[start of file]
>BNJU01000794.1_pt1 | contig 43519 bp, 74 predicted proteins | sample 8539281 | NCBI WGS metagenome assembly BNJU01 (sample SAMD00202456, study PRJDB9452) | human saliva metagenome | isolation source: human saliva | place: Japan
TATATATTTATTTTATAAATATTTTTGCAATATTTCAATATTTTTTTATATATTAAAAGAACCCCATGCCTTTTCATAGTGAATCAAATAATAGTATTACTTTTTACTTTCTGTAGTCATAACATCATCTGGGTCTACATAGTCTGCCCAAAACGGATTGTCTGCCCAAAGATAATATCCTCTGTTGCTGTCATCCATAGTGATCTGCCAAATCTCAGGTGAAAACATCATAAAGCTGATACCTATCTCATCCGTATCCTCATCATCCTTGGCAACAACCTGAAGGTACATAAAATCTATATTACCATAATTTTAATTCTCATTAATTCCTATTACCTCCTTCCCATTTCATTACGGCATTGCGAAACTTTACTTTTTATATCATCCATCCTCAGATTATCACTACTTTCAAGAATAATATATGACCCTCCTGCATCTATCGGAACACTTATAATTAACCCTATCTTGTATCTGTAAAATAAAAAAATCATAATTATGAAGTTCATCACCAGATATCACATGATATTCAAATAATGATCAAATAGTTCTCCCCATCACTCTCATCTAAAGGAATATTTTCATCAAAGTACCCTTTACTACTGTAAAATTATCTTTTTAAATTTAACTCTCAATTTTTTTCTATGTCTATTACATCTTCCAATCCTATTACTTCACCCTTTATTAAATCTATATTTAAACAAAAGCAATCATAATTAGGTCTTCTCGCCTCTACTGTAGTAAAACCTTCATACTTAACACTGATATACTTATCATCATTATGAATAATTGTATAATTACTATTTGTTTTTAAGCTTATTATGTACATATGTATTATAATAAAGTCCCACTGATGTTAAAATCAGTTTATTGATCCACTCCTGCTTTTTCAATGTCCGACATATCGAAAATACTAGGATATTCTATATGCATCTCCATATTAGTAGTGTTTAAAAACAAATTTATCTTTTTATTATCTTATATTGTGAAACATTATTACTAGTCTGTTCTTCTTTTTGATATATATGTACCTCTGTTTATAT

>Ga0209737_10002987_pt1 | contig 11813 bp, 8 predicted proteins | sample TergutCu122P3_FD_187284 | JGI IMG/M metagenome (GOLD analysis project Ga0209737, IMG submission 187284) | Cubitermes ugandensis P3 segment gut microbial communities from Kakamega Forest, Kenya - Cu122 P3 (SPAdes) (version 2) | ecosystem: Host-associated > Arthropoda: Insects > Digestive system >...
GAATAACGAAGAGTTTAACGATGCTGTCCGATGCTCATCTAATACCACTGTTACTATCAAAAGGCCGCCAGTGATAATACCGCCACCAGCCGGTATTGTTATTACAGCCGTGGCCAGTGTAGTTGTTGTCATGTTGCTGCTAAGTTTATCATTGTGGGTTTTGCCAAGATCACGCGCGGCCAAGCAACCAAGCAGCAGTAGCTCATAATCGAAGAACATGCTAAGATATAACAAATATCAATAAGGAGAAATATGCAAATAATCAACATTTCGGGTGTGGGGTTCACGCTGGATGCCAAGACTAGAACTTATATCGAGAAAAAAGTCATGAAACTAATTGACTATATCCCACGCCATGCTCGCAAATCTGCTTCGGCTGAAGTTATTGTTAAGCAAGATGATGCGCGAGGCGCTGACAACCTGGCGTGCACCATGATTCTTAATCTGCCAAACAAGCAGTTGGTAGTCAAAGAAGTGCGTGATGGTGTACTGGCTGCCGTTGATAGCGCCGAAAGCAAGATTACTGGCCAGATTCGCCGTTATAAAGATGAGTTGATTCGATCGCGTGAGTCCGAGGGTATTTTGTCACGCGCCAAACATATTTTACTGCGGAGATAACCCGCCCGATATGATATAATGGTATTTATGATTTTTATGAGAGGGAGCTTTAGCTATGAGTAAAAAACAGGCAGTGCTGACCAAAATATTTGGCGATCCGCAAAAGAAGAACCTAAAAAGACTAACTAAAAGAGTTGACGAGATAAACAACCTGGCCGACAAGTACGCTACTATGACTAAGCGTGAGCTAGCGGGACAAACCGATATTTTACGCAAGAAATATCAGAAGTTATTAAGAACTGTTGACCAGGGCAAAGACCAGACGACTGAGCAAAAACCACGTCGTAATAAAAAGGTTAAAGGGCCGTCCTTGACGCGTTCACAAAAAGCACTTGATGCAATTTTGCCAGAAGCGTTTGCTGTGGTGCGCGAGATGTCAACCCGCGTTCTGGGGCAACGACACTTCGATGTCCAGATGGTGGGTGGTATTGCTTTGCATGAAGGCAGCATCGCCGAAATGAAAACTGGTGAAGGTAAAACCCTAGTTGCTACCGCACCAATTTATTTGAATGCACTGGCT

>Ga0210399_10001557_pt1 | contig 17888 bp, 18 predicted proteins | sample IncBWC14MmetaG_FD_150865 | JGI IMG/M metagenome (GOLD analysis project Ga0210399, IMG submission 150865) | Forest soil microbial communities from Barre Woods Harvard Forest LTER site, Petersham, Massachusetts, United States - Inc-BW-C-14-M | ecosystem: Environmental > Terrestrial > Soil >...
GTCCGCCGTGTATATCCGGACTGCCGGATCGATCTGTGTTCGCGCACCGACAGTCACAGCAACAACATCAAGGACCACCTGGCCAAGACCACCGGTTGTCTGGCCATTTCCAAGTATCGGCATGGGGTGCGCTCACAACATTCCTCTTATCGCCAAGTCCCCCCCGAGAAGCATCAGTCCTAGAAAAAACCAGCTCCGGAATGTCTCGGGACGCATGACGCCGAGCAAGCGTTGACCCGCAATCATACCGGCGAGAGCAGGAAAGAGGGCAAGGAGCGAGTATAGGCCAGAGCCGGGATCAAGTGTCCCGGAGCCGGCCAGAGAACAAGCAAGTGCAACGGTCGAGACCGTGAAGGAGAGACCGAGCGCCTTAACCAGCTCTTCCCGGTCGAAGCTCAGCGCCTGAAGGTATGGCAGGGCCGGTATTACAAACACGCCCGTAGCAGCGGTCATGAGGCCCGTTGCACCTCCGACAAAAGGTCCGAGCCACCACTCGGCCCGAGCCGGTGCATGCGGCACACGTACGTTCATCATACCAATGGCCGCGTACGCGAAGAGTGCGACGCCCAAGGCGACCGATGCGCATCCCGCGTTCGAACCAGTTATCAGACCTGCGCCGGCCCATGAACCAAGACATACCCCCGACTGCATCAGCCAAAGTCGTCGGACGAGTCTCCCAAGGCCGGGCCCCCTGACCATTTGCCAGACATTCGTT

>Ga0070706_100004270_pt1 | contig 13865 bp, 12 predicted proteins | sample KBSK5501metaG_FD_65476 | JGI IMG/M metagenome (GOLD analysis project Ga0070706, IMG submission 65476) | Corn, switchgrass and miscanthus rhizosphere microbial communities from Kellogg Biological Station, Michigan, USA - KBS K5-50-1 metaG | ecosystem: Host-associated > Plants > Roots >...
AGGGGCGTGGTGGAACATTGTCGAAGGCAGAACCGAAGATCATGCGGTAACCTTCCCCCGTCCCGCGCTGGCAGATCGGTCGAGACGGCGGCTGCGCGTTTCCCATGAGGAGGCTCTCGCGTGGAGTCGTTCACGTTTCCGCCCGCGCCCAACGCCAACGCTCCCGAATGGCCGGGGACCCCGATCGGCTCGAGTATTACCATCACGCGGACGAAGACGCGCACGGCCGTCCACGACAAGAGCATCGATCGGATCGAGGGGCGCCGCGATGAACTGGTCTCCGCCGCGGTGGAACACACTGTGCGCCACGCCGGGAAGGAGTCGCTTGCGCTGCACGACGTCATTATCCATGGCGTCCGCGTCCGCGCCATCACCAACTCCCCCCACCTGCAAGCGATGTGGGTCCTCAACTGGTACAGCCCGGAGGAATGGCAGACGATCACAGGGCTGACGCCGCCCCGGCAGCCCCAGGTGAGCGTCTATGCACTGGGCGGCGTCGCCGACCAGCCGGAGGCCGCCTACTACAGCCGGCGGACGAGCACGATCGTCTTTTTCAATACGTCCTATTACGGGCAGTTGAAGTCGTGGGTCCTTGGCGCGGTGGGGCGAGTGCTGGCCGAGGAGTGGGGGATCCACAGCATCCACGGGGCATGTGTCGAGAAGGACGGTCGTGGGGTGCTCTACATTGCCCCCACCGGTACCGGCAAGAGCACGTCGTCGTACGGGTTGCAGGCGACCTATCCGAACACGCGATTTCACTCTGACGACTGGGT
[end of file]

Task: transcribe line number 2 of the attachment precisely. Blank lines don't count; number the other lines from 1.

TATATATTTATTTTATAAATATTTTTGCAATATTTCAATATTTTTTTATATATTAAAAGAACCCCATGCCTTTTCATAGTGAATCAAATAATAGTATTACTTTTTACTTTCTGTAGTCATAACATCATCTGGGTCTACATAGTCTGCCCAAAACGGATTGTCTGCCCAAAGATAATATCCTCTGTTGCTGTCATCCATAGTGATCTGCCAAATCTCAGGTGAAAACATCATAAAGCTGATACCTATCTCATCCGTATCCTCATCATCCTTGGCAACAACCTGAAGGTACATAAAATCTATATTACCATAATTTTAATTCTCATTAATTCCTATTACCTCCTTCCCATTTCATTACGGCATTGCGAAACTTTACTTTTTATATCATCCATCCTCAGATTATCACTACTTTCAAGAATAATATATGACCCTCCTGCATCTATCGGAACACTTATAATTAACCCTATCTTGTATCTGTAAAATAAAAAAATCATAATTATGAAGTTCATCACCAGATATCACATGATATTCAAATAATGATCAAATAGTTCTCCCCATCACTCTCATCTAAAGGAATATTTTCATCAAAGTACCCTTTACTACTGTAAAATTATCTTTTTAAATTTAACTCTCAATTTTTTTCTATGTCTATTACATCTTCCAATCCTATTACTTCACCCTTTATTAAATCTATATTTAAACAAAAGCAATCATAATTAGGTCTTCTCGCCTCTACTGTAGTAAAACCTTCATACTTAACACTGATATACTTATCATCATTATGAATAATTGTATAATTACTATTTGTTTTTAAGCTTATTATGTACATATGTATTATAATAAAGTCCCACTGATGTTAAAATCAGTTTATTGATCCACTCCTGCTTTTTCAATGTCCGACATATCGAAAATACTAGGATATTCTATATGCATCTCCATATTAGTAGTGTTTAAAAACAAATTTATCTTTTTATTATCTTATATTGTGAAACATTATTACTAGTCTGTTCTTCTTTTTGATATATATGTACCTCTGTTTATAT